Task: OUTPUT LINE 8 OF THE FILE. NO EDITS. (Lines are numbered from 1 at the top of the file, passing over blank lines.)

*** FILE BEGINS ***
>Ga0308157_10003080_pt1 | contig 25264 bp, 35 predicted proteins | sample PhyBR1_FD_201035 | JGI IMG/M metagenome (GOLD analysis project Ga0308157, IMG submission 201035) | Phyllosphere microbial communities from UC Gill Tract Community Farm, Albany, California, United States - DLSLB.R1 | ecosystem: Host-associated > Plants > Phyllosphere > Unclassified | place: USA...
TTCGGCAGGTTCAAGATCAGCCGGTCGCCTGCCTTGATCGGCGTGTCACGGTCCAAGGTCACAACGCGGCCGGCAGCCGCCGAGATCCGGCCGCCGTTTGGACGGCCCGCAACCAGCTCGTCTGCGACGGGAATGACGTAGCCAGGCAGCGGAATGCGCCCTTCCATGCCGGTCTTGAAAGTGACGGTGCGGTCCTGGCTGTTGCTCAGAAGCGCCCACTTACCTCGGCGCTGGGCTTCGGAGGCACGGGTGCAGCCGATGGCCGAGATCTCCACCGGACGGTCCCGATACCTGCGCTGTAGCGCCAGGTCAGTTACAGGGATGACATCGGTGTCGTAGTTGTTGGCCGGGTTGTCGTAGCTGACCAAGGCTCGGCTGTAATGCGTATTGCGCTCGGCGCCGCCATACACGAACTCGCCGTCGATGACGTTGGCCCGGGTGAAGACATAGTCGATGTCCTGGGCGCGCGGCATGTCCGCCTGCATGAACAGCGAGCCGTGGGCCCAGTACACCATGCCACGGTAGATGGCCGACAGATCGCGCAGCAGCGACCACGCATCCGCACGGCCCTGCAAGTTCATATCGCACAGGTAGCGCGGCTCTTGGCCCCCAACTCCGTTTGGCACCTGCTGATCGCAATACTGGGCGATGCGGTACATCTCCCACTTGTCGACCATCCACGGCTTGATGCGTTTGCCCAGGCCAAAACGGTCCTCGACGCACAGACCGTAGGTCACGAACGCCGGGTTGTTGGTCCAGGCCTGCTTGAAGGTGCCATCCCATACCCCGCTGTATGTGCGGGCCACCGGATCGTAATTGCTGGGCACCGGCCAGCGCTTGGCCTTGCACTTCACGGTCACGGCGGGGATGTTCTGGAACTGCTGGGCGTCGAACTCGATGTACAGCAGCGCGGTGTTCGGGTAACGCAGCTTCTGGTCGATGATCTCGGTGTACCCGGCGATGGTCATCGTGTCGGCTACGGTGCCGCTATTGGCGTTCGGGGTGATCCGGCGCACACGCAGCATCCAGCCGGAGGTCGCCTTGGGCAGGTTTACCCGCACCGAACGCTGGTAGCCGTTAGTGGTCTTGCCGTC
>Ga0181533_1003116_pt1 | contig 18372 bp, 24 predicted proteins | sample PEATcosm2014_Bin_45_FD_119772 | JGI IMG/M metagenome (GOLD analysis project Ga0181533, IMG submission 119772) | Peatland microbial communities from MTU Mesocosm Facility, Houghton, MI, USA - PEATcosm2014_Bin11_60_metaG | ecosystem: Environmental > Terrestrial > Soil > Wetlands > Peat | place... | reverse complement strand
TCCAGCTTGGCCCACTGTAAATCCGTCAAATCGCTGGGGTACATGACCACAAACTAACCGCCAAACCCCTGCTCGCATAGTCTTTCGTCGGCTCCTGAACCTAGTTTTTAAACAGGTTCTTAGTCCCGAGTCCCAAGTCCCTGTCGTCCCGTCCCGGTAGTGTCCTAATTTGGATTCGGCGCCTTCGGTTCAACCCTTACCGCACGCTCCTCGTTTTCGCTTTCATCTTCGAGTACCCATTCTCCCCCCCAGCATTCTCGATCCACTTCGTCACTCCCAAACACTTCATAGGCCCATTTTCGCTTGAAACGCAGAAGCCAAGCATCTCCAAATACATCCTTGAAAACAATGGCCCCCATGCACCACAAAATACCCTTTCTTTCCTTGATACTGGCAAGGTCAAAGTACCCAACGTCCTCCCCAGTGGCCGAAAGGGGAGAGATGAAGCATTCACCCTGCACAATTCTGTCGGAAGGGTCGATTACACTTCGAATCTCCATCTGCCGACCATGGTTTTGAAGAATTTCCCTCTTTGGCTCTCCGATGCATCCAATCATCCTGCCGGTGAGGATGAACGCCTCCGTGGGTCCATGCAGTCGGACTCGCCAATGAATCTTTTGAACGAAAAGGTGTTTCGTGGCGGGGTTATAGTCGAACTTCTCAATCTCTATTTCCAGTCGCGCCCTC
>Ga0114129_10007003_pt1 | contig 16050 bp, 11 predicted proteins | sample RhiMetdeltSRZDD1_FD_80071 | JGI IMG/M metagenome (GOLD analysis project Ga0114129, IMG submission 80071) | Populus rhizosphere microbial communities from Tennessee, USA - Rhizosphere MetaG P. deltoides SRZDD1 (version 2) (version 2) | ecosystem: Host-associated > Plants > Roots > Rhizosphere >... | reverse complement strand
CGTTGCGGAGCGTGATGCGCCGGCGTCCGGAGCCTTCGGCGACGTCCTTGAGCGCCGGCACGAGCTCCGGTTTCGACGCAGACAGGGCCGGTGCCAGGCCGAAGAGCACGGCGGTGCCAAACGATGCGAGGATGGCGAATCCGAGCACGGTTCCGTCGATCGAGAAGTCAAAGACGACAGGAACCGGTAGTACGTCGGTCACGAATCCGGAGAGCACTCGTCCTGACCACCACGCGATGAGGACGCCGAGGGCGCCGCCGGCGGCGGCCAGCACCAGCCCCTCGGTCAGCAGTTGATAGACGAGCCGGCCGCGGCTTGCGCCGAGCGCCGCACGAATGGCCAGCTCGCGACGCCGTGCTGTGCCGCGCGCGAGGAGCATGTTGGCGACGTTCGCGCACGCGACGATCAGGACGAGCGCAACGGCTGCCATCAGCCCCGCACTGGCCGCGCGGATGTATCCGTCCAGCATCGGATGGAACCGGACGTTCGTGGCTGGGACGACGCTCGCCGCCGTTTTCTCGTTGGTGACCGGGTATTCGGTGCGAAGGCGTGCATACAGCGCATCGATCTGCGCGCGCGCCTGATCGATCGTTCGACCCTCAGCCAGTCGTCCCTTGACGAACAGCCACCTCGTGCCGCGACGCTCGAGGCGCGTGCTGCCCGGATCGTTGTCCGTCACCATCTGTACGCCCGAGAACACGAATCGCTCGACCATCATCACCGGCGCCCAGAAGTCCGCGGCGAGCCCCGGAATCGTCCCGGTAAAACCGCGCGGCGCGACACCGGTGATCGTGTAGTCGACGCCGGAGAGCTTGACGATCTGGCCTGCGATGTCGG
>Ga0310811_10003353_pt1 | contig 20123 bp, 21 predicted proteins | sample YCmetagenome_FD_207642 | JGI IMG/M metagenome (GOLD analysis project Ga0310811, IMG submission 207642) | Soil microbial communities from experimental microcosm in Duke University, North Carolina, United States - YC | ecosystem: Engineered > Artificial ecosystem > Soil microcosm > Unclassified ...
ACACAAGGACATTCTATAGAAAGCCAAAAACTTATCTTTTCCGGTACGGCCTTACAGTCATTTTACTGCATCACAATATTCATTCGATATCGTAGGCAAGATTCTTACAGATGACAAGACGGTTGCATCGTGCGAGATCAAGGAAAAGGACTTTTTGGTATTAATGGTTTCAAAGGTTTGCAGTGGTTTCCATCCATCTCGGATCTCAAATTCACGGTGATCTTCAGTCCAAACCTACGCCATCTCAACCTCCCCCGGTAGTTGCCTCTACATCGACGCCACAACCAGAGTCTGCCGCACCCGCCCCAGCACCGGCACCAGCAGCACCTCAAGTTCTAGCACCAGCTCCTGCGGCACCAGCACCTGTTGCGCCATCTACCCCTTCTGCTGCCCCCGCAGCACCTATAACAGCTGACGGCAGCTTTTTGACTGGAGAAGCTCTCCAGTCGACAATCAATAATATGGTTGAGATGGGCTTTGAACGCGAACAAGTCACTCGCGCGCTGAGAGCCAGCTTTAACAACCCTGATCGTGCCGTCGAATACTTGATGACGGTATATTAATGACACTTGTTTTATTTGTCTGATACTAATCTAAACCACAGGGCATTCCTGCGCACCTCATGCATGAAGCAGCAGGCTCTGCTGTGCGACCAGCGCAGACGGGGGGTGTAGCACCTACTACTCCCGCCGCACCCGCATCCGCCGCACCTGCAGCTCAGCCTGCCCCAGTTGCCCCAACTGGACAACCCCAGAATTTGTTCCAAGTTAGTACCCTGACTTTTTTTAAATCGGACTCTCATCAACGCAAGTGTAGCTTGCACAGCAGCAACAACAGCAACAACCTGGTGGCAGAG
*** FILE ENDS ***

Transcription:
ACACAAGGACATTCTATAGAAAGCCAAAAACTTATCTTTTCCGGTACGGCCTTACAGTCATTTTACTGCATCACAATATTCATTCGATATCGTAGGCAAGATTCTTACAGATGACAAGACGGTTGCATCGTGCGAGATCAAGGAAAAGGACTTTTTGGTATTAATGGTTTCAAAGGTTTGCAGTGGTTTCCATCCATCTCGGATCTCAAATTCACGGTGATCTTCAGTCCAAACCTACGCCATCTCAACCTCCCCCGGTAGTTGCCTCTACATCGACGCCACAACCAGAGTCTGCCGCACCCGCCCCAGCACCGGCACCAGCAGCACCTCAAGTTCTAGCACCAGCTCCTGCGGCACCAGCACCTGTTGCGCCATCTACCCCTTCTGCTGCCCCCGCAGCACCTATAACAGCTGACGGCAGCTTTTTGACTGGAGAAGCTCTCCAGTCGACAATCAATAATATGGTTGAGATGGGCTTTGAACGCGAACAAGTCACTCGCGCGCTGAGAGCCAGCTTTAACAACCCTGATCGTGCCGTCGAATACTTGATGACGGTATATTAATGACACTTGTTTTATTTGTCTGATACTAATCTAAACCACAGGGCATTCCTGCGCACCTCATGCATGAAGCAGCAGGCTCTGCTGTGCGACCAGCGCAGACGGGGGGTGTAGCACCTACTACTCCCGCCGCACCCGCATCCGCCGCACCTGCAGCTCAGCCTGCCCCAGTTGCCCCAACTGGACAACCCCAGAATTTGTTCCAAGTTAGTACCCTGACTTTTTTTAAATCGGACTCTCATCAACGCAAGTGTAGCTTGCACAGCAGCAACAACAGCAACAACCTGGTGGCAGAG